Copyright Compendium

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914.1 Copyrightable Authorship in Trademarks, Logos, and Labels


914.1 Copyrightable Authorship in Trademarks, Logos, and Labels


A visual art work that is used as a trademark, logo, or label may be registered if it satisfies “the requisite qualifications for copyright.” 37 C.F.R. § 202.10 (B). The authorship in the work may be pictorial, graphic, or in rare cases sculptural, or the work may contain a combination of these elements. When reviewing an application to register a trademark, logo, or label the U.S. Copyright Office will examine the work to determine if it embodies “some creative authorship in its delineation or form.” Id. § 202.10 (A). However, the Office will not consider whether the work has been or can be registered with the U.S. Patent and Trademark Office. Id. § 202.10 (B).


The copyright law covers the creative aspects of a pictorial, graphic, or sculptural work, regardless of whether the work has been used or is capable of being used as an indicator of source. Unlike trademark law, copyright law is not concerned with consumer confusion and a trademark, logo, or label may be eligible for copyright protection regardless of whether the work is distinctive or whether consumers may be confused by the use of that work. In other words, a visual art work may be distinctive in the trademark sense, even if it does not qualify as a work of original authorship in the copyright sense.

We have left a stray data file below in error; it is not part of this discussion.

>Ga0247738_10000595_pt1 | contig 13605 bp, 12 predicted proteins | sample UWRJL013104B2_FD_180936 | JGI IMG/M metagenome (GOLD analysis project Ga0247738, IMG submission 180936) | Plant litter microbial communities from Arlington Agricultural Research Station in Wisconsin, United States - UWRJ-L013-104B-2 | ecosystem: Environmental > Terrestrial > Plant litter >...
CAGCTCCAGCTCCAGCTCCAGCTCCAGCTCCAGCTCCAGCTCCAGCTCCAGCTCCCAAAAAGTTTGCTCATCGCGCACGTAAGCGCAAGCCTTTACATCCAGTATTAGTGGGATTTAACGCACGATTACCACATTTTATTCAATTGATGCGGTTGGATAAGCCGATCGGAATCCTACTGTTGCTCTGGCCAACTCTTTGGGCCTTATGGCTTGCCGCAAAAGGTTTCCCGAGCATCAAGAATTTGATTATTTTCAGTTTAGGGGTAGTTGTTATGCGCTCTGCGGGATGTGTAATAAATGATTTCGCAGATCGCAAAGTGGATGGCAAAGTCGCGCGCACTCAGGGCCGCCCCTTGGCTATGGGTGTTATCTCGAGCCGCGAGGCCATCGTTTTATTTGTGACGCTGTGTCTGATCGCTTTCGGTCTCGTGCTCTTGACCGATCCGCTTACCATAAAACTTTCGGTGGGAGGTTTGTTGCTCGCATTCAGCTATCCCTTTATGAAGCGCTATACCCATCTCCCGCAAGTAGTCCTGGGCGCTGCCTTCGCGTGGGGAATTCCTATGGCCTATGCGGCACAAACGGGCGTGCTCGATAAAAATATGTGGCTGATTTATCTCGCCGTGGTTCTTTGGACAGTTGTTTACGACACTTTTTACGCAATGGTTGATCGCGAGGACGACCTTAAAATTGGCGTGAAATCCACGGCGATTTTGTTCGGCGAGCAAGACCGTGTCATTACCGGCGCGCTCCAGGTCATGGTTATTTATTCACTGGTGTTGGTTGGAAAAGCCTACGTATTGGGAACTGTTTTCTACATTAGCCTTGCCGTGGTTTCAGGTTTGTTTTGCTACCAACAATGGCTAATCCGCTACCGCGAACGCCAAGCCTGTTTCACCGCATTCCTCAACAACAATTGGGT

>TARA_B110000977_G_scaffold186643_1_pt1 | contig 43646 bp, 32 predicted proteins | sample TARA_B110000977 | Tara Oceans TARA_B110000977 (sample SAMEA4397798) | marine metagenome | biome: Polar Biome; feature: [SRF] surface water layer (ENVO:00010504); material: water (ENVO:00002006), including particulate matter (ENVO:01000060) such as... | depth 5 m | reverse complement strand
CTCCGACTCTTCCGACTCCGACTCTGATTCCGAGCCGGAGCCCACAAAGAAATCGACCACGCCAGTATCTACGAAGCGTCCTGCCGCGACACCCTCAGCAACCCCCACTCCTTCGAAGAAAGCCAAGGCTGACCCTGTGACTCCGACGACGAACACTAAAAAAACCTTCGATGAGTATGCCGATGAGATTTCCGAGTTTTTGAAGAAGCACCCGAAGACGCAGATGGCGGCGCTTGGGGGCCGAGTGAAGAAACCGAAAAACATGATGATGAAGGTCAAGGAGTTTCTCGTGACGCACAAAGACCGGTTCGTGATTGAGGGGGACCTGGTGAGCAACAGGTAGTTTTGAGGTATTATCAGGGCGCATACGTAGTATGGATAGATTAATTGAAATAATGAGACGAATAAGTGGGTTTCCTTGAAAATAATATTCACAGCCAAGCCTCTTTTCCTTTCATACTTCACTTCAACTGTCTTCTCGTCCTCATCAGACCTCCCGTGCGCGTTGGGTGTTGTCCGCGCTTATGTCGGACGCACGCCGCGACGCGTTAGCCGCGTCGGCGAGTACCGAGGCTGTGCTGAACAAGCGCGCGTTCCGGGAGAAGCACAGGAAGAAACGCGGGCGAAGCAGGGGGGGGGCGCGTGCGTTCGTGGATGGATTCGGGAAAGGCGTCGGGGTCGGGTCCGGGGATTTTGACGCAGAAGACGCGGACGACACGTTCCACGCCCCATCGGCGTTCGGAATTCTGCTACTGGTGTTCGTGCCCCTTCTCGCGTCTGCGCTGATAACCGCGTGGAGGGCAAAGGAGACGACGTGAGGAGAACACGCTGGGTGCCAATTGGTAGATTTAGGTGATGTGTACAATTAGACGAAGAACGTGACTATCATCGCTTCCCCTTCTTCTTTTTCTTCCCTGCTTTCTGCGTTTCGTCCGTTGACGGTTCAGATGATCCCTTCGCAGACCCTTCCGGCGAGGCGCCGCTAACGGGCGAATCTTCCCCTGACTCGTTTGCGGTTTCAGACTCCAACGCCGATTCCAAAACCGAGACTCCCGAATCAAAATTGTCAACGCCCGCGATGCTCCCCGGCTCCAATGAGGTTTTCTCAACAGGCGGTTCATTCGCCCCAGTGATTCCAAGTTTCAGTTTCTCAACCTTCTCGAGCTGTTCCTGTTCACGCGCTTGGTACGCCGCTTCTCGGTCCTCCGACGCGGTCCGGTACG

The Office typically refuses to register trademarks, logos, or labels that consist of only the following content:


• Wording.


• Mere scripting or lettering, either with or without uncopyrightable ornamentation.


• Handwritten words or signatures, regardless of how fanciful they may be.


• Mere spatial placement or format of trademark, logo, or label elements.


• Uncopyrightable use of color, frames, borders, or differently sized font.


• Mere use of different fonts or colors, frames, or borders, either standing alone or in combination.




• Lori Lewis submits a logo consisting of two letters linked together and facing each other in a mirror image, and two unlinked letters facing each other and positioned perpendicular to the linked letters. The registration specialist will refuse to register this work because letters alone cannot be registered, and there is insufficient creativity in the combination and arrangement of these elements. See Coach, Inc. v. Peters, 386 F. Supp.2d 495, 498 (S.D.N.Y. 2005).


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